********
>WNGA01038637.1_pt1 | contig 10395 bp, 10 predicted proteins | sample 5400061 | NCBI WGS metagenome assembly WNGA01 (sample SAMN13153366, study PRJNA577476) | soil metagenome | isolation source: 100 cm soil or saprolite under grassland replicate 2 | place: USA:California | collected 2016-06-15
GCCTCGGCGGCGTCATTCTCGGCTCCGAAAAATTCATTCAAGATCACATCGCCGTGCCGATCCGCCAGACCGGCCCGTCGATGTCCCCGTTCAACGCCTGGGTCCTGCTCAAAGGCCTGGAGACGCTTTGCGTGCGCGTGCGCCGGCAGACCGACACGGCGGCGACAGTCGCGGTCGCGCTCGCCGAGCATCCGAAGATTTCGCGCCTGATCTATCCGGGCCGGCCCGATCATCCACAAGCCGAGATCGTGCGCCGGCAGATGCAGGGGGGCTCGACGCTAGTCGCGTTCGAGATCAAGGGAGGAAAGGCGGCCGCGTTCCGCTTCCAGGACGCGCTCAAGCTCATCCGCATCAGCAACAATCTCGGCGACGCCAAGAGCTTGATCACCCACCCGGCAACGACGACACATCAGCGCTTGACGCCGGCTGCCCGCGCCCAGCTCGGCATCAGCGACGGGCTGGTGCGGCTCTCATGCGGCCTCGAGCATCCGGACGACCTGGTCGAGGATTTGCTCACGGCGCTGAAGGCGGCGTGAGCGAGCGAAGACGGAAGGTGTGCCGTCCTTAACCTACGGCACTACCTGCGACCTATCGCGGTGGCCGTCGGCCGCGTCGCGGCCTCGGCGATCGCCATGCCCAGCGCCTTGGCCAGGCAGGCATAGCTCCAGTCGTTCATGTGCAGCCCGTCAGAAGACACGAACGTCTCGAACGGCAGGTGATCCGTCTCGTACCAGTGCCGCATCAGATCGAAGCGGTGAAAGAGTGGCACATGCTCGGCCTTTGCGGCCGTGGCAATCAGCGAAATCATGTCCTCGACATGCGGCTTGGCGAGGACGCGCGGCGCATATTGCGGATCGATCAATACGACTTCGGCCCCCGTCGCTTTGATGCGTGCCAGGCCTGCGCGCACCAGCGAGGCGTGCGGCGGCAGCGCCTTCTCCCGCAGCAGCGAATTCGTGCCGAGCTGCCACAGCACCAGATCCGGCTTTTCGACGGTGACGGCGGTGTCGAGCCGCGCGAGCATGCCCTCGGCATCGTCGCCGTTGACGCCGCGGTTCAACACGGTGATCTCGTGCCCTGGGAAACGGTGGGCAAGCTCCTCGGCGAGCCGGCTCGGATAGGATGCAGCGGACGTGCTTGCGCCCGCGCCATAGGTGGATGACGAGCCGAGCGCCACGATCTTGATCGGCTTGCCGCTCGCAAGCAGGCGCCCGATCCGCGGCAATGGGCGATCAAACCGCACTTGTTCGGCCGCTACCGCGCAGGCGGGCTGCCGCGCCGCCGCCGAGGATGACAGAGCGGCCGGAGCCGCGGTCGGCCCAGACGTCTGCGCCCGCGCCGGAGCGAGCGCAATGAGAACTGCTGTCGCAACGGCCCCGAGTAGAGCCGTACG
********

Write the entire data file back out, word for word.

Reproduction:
>WNGA01038637.1_pt1 | contig 10395 bp, 10 predicted proteins | sample 5400061 | NCBI WGS metagenome assembly WNGA01 (sample SAMN13153366, study PRJNA577476) | soil metagenome | isolation source: 100 cm soil or saprolite under grassland replicate 2 | place: USA:California | collected 2016-06-15
GCCTCGGCGGCGTCATTCTCGGCTCCGAAAAATTCATTCAAGATCACATCGCCGTGCCGATCCGCCAGACCGGCCCGTCGATGTCCCCGTTCAACGCCTGGGTCCTGCTCAAAGGCCTGGAGACGCTTTGCGTGCGCGTGCGCCGGCAGACCGACACGGCGGCGACAGTCGCGGTCGCGCTCGCCGAGCATCCGAAGATTTCGCGCCTGATCTATCCGGGCCGGCCCGATCATCCACAAGCCGAGATCGTGCGCCGGCAGATGCAGGGGGGCTCGACGCTAGTCGCGTTCGAGATCAAGGGAGGAAAGGCGGCCGCGTTCCGCTTCCAGGACGCGCTCAAGCTCATCCGCATCAGCAACAATCTCGGCGACGCCAAGAGCTTGATCACCCACCCGGCAACGACGACACATCAGCGCTTGACGCCGGCTGCCCGCGCCCAGCTCGGCATCAGCGACGGGCTGGTGCGGCTCTCATGCGGCCTCGAGCATCCGGACGACCTGGTCGAGGATTTGCTCACGGCGCTGAAGGCGGCGTGAGCGAGCGAAGACGGAAGGTGTGCCGTCCTTAACCTACGGCACTACCTGCGACCTATCGCGGTGGCCGTCGGCCGCGTCGCGGCCTCGGCGATCGCCATGCCCAGCGCCTTGGCCAGGCAGGCATAGCTCCAGTCGTTCATGTGCAGCCCGTCAGAAGACACGAACGTCTCGAACGGCAGGTGATCCGTCTCGTACCAGTGCCGCATCAGATCGAAGCGGTGAAAGAGTGGCACATGCTCGGCCTTTGCGGCCGTGGCAATCAGCGAAATCATGTCCTCGACATGCGGCTTGGCGAGGACGCGCGGCGCATATTGCGGATCGATCAATACGACTTCGGCCCCCGTCGCTTTGATGCGTGCCAGGCCTGCGCGCACCAGCGAGGCGTGCGGCGGCAGCGCCTTCTCCCGCAGCAGCGAATTCGTGCCGAGCTGCCACAGCACCAGATCCGGCTTTTCGACGGTGACGGCGGTGTCGAGCCGCGCGAGCATGCCCTCGGCATCGTCGCCGTTGACGCCGCGGTTCAACACGGTGATCTCGTGCCCTGGGAAACGGTGGGCAAGCTCCTCGGCGAGCCGGCTCGGATAGGATGCAGCGGACGTGCTTGCGCCCGCGCCATAGGTGGATGACGAGCCGAGCGCCACGATCTTGATCGGCTTGCCGCTCGCAAGCAGGCGCCCGATCCGCGGCAATGGGCGATCAAACCGCACTTGTTCGGCCGCTACCGCGCAGGCGGGCTGCCGCGCCGCCGCCGAGGATGACAGAGCGGCCGGAGCCGCGGTCGGCCCAGACGTCTGCGCCCGCGCCGGAGCGAGCGCAATGAGAACTGCTGTCGCAACGGCCCCGAGTAGAGCCGTACG